Prime Minister Binyamin Netanyahu tried unsuccessfully to persuade American officials to release convicted Israeli spy Jonathan Pollard ahead of diplomatic negotiations with the Palestinians, Channel 2 reported on Monday.
The report said Netanyahu told the Americans that if US President Barack Obama commuted Pollard’s life sentence to the nearly 28 years he has served, it would help him persuade his cabinet to approve the release of 82 Palestinian terrorists from Israeli prisons. But the Americans rejected Netanyahu’s request.
When asked for confirmation, sources close to Netanyahu would only say: “We routinely raise the issue with American officials.”
Netanyahu has tried in the past to persuade the US to release Pollard in return for Israeli gestures to the Palestinians.
Ahead of the signing of the Wye River Accords in 1998, Netanyahu demanded Pollard’s release, but then-CIA chief George Tenet threatened to quit if Pollard was set free.
Pollard’s wife, Esther, declined to comment on the report, but the Committee for Pollard’s Freedom issued a statement saying that he should be released regardless of developments with the Palestinians.
“Dozens of top American officials have called for Pollard’s immediate release due to the values of justice and mercy,” a committee spokesman said. “Jonathan did not murder anyone. His 28 years of service, including seven in solitary confinement, is an unprecedented sentence for the crime, so he should be released immediately without conditioning it on anything else.”
MKs: US should help peace process by releasing Pollard
On Sunday, Knesset members from across the political spectrum called on Obama to release Pollard as a way to help the nascent negotiations between Israel and the Palestinians.
Pollard, who is serving his 28th year in prison, has repeatedly shunned attempts to make him a bargaining chip in prisoner exchanges and diplomatic processes, especially when murderers were released.
But MKs who support his release said freeing him now would not be seen as a trade for Palestinian terrorists but as a sign of goodwill by the US to the Israeli people.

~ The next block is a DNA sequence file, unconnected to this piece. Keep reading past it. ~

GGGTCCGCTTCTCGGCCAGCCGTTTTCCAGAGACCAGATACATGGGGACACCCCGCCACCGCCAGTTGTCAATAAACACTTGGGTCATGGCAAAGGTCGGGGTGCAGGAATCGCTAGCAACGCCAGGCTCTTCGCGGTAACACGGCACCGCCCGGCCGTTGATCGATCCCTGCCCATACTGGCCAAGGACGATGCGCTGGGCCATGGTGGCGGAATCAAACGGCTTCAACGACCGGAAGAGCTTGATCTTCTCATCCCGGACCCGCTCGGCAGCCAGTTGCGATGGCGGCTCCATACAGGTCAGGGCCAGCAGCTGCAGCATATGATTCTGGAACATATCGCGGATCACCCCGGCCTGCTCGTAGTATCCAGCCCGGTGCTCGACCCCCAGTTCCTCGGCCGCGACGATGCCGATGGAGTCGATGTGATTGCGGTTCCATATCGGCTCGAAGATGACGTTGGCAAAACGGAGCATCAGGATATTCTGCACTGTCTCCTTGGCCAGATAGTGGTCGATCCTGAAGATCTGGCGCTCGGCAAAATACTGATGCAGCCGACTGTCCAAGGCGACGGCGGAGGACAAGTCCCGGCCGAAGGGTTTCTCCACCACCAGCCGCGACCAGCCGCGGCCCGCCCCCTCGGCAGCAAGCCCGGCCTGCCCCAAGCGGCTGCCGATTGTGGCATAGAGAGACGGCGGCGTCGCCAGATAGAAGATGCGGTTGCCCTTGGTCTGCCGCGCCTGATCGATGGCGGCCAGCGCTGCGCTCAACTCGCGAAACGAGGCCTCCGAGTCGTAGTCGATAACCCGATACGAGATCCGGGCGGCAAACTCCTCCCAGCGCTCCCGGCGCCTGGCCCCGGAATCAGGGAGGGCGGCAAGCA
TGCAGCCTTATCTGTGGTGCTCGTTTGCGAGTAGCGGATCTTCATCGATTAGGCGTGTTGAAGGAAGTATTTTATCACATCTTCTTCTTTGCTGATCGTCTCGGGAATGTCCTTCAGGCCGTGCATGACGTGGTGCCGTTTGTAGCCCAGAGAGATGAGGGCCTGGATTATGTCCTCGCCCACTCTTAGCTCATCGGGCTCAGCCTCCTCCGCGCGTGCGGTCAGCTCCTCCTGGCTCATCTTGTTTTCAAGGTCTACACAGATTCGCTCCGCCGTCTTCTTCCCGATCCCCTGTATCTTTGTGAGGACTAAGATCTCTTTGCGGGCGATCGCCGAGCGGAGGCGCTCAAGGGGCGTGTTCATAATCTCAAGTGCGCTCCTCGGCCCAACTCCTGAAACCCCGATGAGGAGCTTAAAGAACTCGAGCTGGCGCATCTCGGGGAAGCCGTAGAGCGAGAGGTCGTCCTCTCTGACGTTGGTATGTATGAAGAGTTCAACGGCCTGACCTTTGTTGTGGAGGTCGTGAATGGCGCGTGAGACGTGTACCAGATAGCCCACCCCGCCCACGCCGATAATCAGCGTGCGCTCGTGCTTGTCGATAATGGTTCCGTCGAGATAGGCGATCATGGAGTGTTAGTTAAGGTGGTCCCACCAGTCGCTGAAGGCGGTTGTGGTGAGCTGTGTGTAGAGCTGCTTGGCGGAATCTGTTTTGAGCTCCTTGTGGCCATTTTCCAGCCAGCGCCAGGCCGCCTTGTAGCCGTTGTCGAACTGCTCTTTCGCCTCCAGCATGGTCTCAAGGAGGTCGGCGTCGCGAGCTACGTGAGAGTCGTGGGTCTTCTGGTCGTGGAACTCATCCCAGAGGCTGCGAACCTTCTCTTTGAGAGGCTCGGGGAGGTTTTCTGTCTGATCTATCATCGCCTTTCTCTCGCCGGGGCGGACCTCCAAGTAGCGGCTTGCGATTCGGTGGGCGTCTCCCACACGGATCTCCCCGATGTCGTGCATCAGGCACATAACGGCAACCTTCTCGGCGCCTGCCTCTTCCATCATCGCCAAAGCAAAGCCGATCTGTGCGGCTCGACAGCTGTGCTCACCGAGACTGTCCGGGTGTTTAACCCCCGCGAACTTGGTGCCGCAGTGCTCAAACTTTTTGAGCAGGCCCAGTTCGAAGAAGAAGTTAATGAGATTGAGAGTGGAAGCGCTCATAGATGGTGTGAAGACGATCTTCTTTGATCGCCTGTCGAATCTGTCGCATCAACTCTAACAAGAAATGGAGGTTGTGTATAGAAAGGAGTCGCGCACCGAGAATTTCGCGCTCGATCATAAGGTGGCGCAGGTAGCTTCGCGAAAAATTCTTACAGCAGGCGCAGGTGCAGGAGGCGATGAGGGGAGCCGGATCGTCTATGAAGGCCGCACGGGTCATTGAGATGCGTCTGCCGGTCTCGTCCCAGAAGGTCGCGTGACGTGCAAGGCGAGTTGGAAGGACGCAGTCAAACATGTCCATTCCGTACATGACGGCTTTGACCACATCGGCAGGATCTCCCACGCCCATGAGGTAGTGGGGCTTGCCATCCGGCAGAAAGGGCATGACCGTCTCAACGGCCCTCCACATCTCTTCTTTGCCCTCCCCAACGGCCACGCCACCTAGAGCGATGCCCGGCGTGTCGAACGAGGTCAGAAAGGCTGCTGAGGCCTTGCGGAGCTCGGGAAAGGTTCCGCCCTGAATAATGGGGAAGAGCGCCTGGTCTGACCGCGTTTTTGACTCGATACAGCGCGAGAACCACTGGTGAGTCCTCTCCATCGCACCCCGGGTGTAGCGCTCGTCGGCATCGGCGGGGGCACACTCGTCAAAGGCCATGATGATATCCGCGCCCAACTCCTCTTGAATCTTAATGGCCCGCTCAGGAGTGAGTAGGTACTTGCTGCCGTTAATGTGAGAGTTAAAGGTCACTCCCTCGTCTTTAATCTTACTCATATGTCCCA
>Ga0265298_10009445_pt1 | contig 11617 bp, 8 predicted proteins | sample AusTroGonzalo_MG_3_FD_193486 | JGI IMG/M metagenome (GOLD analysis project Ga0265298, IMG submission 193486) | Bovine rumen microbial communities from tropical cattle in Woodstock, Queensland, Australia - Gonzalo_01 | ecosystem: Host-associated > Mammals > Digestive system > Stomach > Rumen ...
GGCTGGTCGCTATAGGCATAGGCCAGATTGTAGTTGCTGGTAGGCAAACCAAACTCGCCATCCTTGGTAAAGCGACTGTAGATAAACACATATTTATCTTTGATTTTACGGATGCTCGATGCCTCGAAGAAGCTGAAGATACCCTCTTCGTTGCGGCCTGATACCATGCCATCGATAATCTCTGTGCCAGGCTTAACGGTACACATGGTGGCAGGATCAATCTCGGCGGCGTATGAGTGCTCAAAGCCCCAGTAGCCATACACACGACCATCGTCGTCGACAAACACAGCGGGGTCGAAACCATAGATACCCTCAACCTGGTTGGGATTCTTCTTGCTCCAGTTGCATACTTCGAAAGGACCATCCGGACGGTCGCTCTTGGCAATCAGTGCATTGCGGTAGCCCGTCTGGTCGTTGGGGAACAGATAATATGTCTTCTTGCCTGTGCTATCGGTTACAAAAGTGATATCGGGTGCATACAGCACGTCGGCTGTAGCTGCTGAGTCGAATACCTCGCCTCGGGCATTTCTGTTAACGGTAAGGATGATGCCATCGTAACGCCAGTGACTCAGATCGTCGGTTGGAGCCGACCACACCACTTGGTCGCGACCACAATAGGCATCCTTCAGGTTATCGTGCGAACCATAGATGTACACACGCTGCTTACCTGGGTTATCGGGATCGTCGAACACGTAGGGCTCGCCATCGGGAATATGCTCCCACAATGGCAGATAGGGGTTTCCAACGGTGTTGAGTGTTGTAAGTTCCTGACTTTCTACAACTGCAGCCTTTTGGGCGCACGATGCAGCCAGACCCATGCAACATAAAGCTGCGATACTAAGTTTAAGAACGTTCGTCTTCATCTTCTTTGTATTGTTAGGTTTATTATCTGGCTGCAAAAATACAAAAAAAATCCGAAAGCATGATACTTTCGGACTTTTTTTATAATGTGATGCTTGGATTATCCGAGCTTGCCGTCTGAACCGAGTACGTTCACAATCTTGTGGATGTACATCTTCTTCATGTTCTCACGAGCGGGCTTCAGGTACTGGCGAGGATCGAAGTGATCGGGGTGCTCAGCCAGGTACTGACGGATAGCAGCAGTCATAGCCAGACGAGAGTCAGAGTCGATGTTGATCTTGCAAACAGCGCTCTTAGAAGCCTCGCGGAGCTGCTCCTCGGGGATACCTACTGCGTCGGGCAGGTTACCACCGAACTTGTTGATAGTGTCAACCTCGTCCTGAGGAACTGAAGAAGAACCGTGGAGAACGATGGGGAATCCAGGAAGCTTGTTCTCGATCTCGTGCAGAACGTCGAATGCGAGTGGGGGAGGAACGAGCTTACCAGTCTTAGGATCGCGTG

“This is the best time in the world to call upon the Americans to release Pollard as a gesture for the beginning of negotiations, said Labor MK Nachman Shai, who is the new co-chairman of the Knesset’s Free Pollard Caucus. “Pollard should be the American gift to Israelis, and they can do it.”
Shai noted that many Israelis feel uncomfortable about the American pressure to come to the negotiating table. He said that a popular issue like freeing Pollard would go a long way.
“It’s a window of opportunity for goodwill to Israelis, who are not going through an easy time,” Shai said. “It would build up public support for negotiations and show that the US also understands the gravity of this historic moment.”
Construction and Housing Minister Uri Ariel said he found it incredible that America continues to hold Pollard and did not even let him attend his father’s funeral while US officials demand that Israel release unrepentant murderers.
“What is going on in the minds of Americans when they insist on keeping Jonathan Pollard in prison and demand that Israel free terrorists?” Ariel exclaimed on Israel Radio. “It really is amazing.”
Likud MK Moshe Feiglin went further, calling America’s behavior shameful and Israel’s an act of betrayal to its agent.
"If launching the negotiations is such an interest to the Americans, how can it be that we are releasing terrorist murderers, and they are not releasing our agent who has been sitting in jail for more than 27 years?” Feiglin asked.
“The shame is on all of us and not just on [Prime Minister Binyamin Netanyahu] who made the decision. I would never release murderers for Pollard, but if they think it’s important to free them, how can they forget Pollard?” Labor MK Avishay Braverman said Pollard should be freed now, regardless of whether the peace process begins or progresses.
“He has served so much longer than others who committed similar crimes that the time has come to free him now, without connection to anything – except justice,” Braverman asserted.
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